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Judge Jackson is now a judge-in-waiting

The last three justices to join the Supreme Court did so while its term was already underway, forcing them to scramble to catch up. Judge Ketanji Brown Jackson will face the opposite problem: a long period of time in which she finds herself in an unusual twilight space as a judge-in-waiting.

His status is the result of Justice Stephen G. Breyer’s early and conditional announcement of his retirement and the swift action of Senate Democrats who fear taking risks to confirm his successor given the tightly divided chamber.

The last member of the court to announce his retirement, Judge Anthony M. Kennedy, did so on June 27, 2018, which was the last day in office. He said he would step down next month whether his replacement was confirmed or not. As it happens, his successor, Justice Brett M. Kavanaugh, did not take his seat until October 6 of that year, when the next term was underway.

Judge Breyer announced his own plans on January 27. “I intend for this decision to take effect,” he wrote, “when the court rises for summer vacation this year (usually late June or early July) assuming that by then my successor will have been named and confirmed.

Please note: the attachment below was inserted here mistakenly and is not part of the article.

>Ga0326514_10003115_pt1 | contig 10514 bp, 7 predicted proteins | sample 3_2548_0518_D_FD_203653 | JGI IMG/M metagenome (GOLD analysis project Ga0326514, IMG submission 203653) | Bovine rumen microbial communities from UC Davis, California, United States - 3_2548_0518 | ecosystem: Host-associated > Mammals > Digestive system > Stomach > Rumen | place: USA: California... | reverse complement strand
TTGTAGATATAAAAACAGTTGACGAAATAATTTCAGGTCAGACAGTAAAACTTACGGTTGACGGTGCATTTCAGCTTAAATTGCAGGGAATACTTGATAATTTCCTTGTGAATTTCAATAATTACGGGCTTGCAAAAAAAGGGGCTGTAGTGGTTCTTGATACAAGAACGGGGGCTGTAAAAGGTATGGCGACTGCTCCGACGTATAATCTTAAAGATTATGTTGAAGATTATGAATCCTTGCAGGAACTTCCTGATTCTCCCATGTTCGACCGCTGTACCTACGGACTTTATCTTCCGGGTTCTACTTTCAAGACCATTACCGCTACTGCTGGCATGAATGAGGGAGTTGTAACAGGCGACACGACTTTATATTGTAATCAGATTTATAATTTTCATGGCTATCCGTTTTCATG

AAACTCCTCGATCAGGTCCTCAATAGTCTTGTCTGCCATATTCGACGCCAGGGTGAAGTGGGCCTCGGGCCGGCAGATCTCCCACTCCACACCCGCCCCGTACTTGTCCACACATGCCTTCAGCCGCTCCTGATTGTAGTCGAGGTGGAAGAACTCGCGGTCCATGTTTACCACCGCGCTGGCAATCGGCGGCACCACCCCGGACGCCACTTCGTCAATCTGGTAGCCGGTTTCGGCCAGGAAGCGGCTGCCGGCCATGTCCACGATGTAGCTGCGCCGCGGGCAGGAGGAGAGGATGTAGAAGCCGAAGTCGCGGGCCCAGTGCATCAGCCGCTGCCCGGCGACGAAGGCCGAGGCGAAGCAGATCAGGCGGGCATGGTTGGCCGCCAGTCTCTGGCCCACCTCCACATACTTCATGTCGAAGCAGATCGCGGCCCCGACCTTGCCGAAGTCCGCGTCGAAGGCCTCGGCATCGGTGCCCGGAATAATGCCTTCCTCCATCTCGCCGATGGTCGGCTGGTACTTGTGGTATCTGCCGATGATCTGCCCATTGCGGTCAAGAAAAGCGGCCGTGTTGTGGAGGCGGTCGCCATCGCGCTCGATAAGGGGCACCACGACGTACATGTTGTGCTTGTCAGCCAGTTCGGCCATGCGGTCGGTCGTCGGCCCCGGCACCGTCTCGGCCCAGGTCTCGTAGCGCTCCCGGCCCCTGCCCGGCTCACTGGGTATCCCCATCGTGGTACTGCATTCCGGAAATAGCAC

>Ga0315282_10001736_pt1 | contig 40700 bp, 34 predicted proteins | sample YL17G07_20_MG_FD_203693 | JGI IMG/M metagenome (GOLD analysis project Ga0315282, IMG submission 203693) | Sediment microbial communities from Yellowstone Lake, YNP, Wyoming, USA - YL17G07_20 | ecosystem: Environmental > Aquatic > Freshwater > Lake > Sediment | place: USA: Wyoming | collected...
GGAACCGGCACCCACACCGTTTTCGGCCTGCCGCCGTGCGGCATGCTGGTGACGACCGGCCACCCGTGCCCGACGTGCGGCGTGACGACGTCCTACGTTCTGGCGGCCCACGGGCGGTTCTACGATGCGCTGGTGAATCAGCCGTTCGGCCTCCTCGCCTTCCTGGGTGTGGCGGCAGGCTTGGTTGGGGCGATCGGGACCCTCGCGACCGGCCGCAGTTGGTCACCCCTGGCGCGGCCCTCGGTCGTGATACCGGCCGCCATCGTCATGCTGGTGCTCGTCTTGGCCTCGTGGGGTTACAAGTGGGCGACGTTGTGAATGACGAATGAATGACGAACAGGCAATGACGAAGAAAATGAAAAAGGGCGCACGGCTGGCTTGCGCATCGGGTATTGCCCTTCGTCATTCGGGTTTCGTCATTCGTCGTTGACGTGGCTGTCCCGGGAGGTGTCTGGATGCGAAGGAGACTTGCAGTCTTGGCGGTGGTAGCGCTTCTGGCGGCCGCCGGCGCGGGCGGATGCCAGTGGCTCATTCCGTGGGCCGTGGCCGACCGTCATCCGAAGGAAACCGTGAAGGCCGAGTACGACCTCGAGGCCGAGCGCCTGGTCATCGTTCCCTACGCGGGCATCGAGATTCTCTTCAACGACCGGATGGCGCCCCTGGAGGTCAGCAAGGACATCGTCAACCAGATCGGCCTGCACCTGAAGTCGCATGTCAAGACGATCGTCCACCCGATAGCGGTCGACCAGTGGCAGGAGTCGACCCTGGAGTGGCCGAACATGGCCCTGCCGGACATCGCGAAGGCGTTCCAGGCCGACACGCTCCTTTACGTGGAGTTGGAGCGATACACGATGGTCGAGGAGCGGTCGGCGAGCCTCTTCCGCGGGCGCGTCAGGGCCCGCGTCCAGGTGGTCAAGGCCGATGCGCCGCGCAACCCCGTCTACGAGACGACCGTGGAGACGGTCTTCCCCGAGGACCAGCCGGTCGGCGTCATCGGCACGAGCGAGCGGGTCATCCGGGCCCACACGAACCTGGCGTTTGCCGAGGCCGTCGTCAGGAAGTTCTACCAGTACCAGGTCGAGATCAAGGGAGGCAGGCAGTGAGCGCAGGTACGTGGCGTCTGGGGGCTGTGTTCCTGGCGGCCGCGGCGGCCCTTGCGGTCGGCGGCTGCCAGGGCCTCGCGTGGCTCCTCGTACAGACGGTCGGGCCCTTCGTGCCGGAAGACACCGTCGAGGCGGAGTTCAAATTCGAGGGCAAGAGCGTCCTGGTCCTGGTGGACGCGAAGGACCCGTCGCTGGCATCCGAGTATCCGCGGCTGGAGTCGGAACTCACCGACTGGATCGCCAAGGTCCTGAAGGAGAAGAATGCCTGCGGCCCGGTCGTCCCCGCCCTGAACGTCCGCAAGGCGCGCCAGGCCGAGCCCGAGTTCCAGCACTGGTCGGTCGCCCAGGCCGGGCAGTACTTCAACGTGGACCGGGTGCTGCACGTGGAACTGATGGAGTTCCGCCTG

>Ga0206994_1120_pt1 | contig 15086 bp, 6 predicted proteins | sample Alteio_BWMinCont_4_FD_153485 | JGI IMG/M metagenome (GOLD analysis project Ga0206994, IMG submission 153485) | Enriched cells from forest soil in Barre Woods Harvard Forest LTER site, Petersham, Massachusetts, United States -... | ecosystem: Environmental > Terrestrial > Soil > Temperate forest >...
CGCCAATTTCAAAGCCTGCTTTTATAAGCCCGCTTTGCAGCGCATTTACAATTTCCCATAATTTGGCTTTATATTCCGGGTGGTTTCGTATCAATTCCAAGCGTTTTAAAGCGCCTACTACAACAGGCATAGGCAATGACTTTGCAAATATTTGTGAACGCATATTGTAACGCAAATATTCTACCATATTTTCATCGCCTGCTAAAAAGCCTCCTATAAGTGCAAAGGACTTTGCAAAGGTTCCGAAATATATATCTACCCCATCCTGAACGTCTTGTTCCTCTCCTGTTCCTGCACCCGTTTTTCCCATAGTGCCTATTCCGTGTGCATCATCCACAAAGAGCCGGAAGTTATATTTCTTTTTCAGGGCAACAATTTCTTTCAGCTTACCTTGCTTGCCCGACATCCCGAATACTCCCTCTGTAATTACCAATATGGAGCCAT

This means that Justice Jackson, who ceased to participate in the work of the court of appeals when she was appointed, will be an interested spectator as the Supreme Court delivers its major decisions in the months to come, including those on abortion and firearms. She will have time to hire paralegals and consider the role for the next term.

But she won’t take the required judicial oath and won’t officially join the Supreme Court until Judge Breyer’s job is done.

According to the Supreme Court’s website, there have been a handful of cases in which new justices were confirmed before retirees ended their service. But the months that Judge Jackson will spend on the sidelines seem to set a record.

She won’t sit until the court returns from her summer break in October, but she will likely be rested and well-prepared for the next term, which will include major cases on affirmative action, voting and gay rights. .


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